Foraging for “Wild Asparagus”

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This eternal spring has brought a lot of green our way. Lots of plants are happy with the extra moisture and are sending up flowers, but before many do there is a cool vegetable that can be had at the right time. I am not actually talking about the wild asparagus, but a host of many other plants that send up a flower stalk and can be treated in the same way as asparagus. They all must pass the “snap test” in which the stalk breaks free and is easy to snap off.

Some common plants include:

Wild Carrot or Queen Anne’s Lace (Daucus carota), best at 6 to 20” tall and as fat and succulent as possible. Just hand peel the hairy skin and leaves off and cook like you would asparagus

All Thistles (Cirsium species) are edible. They are related to artichokes. The pre-flowering stalk tastes like celery when raw. You may need to peel or chop them up before steaming.

Yellow Dock (Rumex crispus) best gathered when still young and tender, they can get really big so try the snap test to get the best part of the stalk, then peel the fibrous astringent part off and cook like asparagus.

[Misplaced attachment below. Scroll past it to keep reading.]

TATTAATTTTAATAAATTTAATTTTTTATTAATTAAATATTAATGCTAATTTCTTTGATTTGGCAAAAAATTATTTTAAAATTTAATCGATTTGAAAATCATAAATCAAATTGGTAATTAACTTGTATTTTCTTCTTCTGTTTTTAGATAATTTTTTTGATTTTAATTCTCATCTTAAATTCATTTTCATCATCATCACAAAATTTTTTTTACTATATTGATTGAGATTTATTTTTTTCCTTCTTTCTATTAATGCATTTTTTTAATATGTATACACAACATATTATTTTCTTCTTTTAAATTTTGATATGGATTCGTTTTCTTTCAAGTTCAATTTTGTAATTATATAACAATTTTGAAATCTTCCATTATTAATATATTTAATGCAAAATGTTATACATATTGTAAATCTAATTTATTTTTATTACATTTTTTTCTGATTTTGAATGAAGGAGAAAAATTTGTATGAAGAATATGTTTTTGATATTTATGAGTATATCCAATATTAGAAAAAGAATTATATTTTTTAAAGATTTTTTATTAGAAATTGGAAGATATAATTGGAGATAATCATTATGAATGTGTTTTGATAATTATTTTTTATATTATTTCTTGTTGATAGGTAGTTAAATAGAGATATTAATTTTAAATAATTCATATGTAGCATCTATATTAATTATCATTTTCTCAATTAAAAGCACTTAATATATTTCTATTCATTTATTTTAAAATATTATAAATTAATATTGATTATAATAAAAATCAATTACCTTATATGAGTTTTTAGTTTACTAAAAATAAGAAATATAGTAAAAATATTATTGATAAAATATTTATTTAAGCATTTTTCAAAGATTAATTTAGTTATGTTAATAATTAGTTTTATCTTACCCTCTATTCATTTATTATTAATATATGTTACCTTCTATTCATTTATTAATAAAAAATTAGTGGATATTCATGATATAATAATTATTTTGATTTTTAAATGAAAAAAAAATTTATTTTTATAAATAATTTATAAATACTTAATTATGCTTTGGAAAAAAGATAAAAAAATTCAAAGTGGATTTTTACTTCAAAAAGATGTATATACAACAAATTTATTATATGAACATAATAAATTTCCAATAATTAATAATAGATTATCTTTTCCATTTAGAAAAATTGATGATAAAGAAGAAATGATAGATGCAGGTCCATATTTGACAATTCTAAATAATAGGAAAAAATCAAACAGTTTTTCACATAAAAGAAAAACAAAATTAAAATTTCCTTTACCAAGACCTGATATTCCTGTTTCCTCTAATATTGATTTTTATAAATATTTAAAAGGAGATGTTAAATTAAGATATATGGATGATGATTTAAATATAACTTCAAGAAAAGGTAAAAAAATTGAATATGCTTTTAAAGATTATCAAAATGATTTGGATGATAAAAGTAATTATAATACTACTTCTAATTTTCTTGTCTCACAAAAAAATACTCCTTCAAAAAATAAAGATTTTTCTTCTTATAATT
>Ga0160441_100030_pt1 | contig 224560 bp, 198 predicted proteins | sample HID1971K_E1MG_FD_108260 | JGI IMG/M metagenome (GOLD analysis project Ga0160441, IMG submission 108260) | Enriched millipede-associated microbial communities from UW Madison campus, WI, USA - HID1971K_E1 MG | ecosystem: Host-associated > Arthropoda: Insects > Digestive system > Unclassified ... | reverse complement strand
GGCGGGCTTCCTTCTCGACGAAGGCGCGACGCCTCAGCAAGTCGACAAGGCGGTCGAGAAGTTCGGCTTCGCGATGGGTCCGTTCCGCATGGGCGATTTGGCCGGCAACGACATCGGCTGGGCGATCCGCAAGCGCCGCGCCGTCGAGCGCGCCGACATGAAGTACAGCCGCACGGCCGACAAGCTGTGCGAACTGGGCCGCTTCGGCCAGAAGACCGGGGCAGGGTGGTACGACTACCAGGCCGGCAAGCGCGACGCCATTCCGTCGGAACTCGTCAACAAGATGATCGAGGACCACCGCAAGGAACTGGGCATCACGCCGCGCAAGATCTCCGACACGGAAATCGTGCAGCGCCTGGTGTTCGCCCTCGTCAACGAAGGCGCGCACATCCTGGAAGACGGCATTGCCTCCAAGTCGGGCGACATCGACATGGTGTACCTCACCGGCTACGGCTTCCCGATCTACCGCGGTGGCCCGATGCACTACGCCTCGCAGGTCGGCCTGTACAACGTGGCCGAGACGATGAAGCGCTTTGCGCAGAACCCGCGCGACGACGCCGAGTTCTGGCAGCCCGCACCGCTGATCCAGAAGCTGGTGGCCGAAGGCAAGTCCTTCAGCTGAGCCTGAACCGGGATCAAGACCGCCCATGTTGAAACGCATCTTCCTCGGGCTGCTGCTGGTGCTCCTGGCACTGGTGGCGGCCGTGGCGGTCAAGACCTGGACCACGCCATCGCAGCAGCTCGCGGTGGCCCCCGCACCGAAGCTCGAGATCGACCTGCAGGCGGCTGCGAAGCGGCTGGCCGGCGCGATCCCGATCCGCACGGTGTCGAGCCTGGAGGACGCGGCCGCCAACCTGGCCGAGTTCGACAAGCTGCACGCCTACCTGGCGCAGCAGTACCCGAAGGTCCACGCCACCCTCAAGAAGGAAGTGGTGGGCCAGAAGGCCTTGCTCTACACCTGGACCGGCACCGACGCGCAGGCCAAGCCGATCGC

Salisfy (Tragopogon species) shoot is said to be an excellent vegetable according to Samuel Thayer, but I have not tried it yet. He says to gather the young flowering stalk (4-16”) from the base with the tender leaves still on and steam like asparagus.

Sow thistles (Sonchus oleraceus) are another excellent steamed vegetable if gathered at the correct stage. You are looking for a fat short stalk with no flowers open. The buds are ok too. Cut at base and do not worry about the milky latex. Peel away all but the last few leaves, chop up and sauté with other veggies.

Don’t spray it, sauté it! Eat your weeds!